An international team of scientists has identified six new genes associated with type 2 diabetes, raising to 16 the total number of genes found to be implicated in diabetes. Intriguingly, one
of the newly identified genes has also been shown to play a role in the development of prostate cancer.

‘None of the genes we have found was previously on the radar screen of diabetes researchers,’ commented Professor Mark McCarthy of the University of Oxford in the UK. ‘Each of these genes
therefore provides new clues to the processes that go wrong when diabetes develops, and each provides an opportunity for the generation of new approaches for treating or preventing this
condition.’

Over 200 million people around the world suffer from type 2 diabetes, which is characterised by a breakdown in the systems which control blood sugar levels, leading to abnormally high levels of
glucose in the blood. Exposure to high levels of glucose over many years is damaging to our vital organs, and in many countries type 2 diabetes is a leading cause of heart disease and stroke as
well as blindness, kidney failure and amputations not related to accidents.

It most commonly affects overweight, sedentary people over the age of 40, although recent years have seen growing numbers of younger people developing the disease.

In this latest study, over 90 researchers from more than 40 centres in Europe and the US analysed genetic data from some 70,000 people in the hunt for small differences in the genetic code
which could make some people more susceptible to developing type 2 diabetes than others. The work, which was partly funded by the EU, is published online in the journal Nature Genetics.

In total the scientists were able to identify six genetic variants associated with an increased risk of type 2 diabetes. The findings support previous research which suggests that a major
element in the development of type 2 diabetes is a failure to regulate the number of insulin-producing cells in the pancreas.

‘These new variants, along with other recent genetic findings, provide a window into disease causation that may be our best hope for the next generation of therapeutics,’ said Francis S
Collins, Director of the National Human Genome Research Institute in the US. ‘By pinpointing particular pathways involved in diabetes risk, these discoveries can empower new approaches to
understanding environmental influences and to the development of new, more precisely targeted drugs.’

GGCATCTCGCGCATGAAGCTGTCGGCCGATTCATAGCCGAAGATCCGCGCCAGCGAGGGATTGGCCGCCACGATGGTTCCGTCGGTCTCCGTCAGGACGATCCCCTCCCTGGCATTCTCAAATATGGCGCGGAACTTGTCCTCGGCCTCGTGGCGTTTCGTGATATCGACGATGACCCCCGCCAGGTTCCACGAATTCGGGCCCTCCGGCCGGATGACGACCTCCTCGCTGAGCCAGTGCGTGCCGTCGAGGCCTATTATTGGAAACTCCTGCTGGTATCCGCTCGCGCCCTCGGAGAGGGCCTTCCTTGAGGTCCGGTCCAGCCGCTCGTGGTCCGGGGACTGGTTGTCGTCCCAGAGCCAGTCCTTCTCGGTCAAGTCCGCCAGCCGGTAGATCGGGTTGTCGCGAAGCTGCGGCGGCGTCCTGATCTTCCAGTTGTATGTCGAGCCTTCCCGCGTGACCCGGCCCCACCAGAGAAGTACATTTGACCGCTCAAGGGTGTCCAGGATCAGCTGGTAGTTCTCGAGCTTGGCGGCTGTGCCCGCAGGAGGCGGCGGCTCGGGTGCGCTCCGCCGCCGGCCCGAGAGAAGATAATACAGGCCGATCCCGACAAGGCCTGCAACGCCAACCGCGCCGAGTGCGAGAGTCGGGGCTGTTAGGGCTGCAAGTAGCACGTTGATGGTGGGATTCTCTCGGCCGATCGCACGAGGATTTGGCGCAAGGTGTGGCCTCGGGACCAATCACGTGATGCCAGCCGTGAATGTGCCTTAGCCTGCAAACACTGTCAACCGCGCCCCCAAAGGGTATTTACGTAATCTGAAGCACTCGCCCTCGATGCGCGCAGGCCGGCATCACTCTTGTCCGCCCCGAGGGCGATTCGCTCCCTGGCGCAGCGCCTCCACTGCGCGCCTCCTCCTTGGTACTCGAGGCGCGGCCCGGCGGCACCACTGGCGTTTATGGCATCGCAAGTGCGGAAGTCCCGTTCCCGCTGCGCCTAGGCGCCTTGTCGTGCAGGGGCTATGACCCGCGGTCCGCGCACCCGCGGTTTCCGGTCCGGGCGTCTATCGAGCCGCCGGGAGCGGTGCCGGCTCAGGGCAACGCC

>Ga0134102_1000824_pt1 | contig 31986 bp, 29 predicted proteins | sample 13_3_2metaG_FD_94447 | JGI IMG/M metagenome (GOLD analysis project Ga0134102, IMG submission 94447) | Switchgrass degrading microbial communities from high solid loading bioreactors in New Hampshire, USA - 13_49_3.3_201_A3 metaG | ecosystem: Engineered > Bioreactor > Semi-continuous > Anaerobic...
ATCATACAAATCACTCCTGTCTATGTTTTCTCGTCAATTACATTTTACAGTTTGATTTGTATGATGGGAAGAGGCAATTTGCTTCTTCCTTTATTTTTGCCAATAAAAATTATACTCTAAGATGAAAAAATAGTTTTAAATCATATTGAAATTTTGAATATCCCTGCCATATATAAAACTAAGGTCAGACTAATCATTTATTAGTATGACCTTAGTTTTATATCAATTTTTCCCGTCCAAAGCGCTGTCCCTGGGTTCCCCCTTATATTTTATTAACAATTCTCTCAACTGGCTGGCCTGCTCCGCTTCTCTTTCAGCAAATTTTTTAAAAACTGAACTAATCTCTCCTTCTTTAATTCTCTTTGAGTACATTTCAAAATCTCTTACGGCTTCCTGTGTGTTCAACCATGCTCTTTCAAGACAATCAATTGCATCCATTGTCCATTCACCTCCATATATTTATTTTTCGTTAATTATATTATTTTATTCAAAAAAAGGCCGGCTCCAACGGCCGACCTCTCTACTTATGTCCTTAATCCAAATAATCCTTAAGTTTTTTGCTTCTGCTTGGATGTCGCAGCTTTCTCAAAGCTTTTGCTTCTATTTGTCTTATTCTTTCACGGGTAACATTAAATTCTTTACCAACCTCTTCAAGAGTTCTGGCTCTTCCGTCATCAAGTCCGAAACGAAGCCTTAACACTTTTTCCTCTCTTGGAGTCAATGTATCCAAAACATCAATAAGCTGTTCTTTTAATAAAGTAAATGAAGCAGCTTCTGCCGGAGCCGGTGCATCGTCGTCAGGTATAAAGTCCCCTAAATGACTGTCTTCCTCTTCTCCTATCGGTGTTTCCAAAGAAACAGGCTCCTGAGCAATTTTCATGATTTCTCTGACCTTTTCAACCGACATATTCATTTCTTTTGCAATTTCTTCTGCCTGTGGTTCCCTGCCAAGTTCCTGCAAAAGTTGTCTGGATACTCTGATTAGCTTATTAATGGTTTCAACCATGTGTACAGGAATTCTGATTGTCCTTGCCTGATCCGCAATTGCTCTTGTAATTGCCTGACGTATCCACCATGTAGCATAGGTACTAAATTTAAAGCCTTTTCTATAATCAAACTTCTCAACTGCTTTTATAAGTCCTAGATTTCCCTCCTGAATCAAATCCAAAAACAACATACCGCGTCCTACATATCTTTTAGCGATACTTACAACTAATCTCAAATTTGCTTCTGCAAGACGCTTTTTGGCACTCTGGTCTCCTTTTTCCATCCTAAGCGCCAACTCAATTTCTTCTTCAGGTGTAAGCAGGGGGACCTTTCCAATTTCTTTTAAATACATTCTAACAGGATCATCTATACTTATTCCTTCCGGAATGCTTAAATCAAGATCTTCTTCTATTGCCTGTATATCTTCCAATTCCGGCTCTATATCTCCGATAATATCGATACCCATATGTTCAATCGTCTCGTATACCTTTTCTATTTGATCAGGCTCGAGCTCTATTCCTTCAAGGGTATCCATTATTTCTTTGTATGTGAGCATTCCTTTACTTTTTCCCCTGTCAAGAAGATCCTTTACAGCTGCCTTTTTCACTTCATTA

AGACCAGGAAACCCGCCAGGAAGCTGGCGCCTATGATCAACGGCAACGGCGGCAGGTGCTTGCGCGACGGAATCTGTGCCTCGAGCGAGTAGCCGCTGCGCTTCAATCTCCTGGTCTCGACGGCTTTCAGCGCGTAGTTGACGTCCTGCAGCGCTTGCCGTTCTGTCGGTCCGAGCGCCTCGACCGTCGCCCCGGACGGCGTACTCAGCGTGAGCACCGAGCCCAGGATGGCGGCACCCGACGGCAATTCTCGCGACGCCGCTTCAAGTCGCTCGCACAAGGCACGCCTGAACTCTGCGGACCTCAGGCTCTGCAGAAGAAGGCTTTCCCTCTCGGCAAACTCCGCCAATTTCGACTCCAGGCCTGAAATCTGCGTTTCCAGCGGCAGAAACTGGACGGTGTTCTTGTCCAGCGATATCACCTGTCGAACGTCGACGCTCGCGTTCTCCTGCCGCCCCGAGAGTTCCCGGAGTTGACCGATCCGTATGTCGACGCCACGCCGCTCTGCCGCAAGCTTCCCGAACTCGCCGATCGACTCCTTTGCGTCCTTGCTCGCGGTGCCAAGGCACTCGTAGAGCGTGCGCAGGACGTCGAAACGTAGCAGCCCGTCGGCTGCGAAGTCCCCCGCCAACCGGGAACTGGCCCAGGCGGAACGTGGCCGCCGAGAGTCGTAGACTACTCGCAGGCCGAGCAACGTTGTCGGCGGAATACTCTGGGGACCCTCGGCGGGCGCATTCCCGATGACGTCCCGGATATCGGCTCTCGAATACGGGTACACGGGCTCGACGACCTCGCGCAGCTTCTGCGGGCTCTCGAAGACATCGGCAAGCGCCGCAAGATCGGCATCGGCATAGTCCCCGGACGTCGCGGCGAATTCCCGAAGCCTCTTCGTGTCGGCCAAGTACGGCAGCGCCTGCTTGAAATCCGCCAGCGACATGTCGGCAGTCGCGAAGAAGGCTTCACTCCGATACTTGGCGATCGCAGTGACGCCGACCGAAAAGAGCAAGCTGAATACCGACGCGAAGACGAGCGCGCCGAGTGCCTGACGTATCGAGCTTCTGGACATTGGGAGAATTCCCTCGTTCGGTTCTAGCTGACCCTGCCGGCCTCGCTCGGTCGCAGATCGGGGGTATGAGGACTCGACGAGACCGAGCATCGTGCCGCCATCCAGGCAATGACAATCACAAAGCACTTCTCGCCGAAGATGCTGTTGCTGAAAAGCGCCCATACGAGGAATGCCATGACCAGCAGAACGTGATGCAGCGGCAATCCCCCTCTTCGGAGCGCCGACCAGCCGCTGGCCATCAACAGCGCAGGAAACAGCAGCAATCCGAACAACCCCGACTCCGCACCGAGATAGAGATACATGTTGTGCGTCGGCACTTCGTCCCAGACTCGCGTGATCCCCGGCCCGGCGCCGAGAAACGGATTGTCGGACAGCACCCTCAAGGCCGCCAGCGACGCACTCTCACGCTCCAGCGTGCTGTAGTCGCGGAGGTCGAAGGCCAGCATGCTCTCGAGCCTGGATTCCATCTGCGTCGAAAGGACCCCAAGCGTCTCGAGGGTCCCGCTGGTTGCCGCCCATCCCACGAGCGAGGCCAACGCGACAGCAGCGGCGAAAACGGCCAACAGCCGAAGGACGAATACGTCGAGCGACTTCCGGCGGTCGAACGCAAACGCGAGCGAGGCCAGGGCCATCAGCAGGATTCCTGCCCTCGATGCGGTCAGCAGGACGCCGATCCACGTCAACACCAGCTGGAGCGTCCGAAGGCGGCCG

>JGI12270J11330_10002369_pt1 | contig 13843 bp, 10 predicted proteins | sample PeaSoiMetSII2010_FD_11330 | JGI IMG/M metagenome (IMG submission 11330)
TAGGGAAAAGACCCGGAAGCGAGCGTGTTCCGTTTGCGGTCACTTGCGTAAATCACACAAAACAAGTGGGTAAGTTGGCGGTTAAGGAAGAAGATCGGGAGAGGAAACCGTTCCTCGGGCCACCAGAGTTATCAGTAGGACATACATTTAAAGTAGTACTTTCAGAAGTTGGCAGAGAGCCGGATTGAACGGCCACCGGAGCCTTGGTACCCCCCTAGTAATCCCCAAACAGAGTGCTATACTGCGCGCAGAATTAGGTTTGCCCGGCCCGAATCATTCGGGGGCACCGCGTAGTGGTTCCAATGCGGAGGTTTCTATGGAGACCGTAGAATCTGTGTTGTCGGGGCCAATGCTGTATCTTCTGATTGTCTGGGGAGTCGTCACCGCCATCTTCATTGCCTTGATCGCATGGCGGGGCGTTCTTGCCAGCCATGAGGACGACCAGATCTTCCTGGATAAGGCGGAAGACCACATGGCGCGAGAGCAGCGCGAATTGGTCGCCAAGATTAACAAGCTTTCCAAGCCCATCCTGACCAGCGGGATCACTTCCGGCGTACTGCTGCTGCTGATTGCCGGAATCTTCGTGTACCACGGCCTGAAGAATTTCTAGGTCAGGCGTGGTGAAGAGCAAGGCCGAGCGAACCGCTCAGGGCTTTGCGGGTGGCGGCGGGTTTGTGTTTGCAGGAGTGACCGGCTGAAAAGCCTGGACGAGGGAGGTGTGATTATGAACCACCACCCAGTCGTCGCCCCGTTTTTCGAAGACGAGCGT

The researchers underline the fact that each of these genes only increases the risk of developing type 2 diabetes by a small amount, and although their combined effects may be stronger, it is
likely to be some time before genetic testing can be used to give predictions of disease risk in individual patients.

‘Once we more fully understand the large numbers of genes now implicated in diabetes risk, it might become possible to identify people at particularly high risk before the disease takes root,’
explained Professor David Altshuler of the Broad Institute of Harvard and the Massachusetts Institute of Technology (MIT) in the US. ‘However, until we have evidence that using such information
results in better health outcomes, widespread genetic testing would be premature.’

One surprise thrown up by the results was the finding that one of the genes found to be implicated in diabetes, JAZF1, has also been shown to play a role in prostate cancer. In fact JAZF1 is
the second gene to be linked to both diseases; earlier research revealed that a single variant of a gene called HNF1B is associated with an increased risk of diabetes but a decreased risk of
prostate cancer. In the case of JAZF1, the diabetes and prostate cancer variants are found in different parts of the gene and there is no known relationship between them.

‘Genetic studies of this kind are revealing new and unsuspected connections between diseases,’ said Dr Eleftheria Zeggini of the University of Oxford. ‘This is now the second example of a gene
which affects both type 2 diabetes and prostate cancer. We don’t yet know what the connections are, but this has important implications for the future design of drugs for these conditions.’

EU support for the research came from the EU-funded EURODIA (‘Functional genomics of pancreatic beta cells and of tissues involved in control of the endocrine pancreas for prevention and
treatment of type 2 diabetes’) and EUGENE2 (‘European network on functional genomics of type 2 diabetes’), both of which are financed through the ‘Life sciences, genomics and biotechnology for
health’ thematic area of the Sixth Framework Programme (FP6).

For more information, please visit:
http://www.nature.com/naturegenetics
http://www.wellcome.ac.uk